7. This verse declares the imperfection of the Mosaic covenant, i.e., the justified experience.

8-10. These verses indisputably settle the question confirming the identity of the old covenant with the Mosaic, and at the same time certifying its insufficiency. Where your English says, “I will make a new covenant,” the Greek says, “I will complete a new covenant.” Hence the idea that the new covenant was a de novo transaction in the days of Christ on the earth, is untrue and untenable. When Christ came He perfected the new covenant of redemption, projected in heaven when He espoused the rescue of this fallen world, the same covenant He sealed with His blood when He died on the cross.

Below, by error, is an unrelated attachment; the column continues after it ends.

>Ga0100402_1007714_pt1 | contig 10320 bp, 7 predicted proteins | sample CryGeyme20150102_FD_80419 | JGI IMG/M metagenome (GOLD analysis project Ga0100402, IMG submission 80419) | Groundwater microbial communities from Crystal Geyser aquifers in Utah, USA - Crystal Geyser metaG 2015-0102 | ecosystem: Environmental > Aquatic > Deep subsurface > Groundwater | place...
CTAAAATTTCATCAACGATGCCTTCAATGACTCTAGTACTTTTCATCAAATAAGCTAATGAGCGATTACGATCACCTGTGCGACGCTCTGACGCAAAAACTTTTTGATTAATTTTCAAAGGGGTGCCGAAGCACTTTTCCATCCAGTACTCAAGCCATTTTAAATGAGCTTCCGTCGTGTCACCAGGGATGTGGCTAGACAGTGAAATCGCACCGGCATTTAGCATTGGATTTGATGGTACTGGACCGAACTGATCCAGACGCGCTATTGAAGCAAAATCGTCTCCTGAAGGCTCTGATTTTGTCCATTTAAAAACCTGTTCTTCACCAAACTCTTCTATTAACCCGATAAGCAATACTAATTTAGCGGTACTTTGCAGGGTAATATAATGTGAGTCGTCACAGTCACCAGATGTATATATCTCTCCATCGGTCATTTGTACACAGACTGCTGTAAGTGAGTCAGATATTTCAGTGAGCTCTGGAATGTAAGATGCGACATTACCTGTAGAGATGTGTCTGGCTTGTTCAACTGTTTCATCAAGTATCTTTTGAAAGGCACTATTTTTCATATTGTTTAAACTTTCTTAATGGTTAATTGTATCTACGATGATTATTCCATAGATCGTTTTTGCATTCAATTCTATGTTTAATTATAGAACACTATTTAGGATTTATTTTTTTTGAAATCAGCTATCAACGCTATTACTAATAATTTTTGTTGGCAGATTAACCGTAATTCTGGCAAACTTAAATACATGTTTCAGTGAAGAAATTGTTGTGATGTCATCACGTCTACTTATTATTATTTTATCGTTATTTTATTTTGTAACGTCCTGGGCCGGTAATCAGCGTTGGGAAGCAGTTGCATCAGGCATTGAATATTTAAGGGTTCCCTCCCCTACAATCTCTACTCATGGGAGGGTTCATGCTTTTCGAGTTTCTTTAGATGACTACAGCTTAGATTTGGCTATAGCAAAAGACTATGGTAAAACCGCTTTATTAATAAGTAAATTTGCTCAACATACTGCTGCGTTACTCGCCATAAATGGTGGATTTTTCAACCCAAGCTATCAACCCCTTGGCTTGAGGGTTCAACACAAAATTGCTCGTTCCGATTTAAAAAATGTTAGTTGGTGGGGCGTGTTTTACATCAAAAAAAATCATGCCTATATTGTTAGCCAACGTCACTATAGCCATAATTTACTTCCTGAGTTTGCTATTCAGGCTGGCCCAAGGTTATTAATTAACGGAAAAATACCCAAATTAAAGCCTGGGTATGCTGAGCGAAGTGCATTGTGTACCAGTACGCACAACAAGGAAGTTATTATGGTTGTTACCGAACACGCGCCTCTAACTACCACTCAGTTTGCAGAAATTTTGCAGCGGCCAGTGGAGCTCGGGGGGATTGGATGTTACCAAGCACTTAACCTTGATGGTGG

10. “This is the covenant which I will make with the house of Israel after those days, saith the Lord; putting my laws in their mind, truly I will write them on their heart: and I will be unto them a God, and they shall be unto me a people.” Here God clearly defines and lucidly expounds the differentia of the new covenant. It is peculiarized by His putting His laws in our minds, and writing them in our hearts, so we have nothing to do but read them, the Holy Spirit giving us all the help we need to discern and understand them.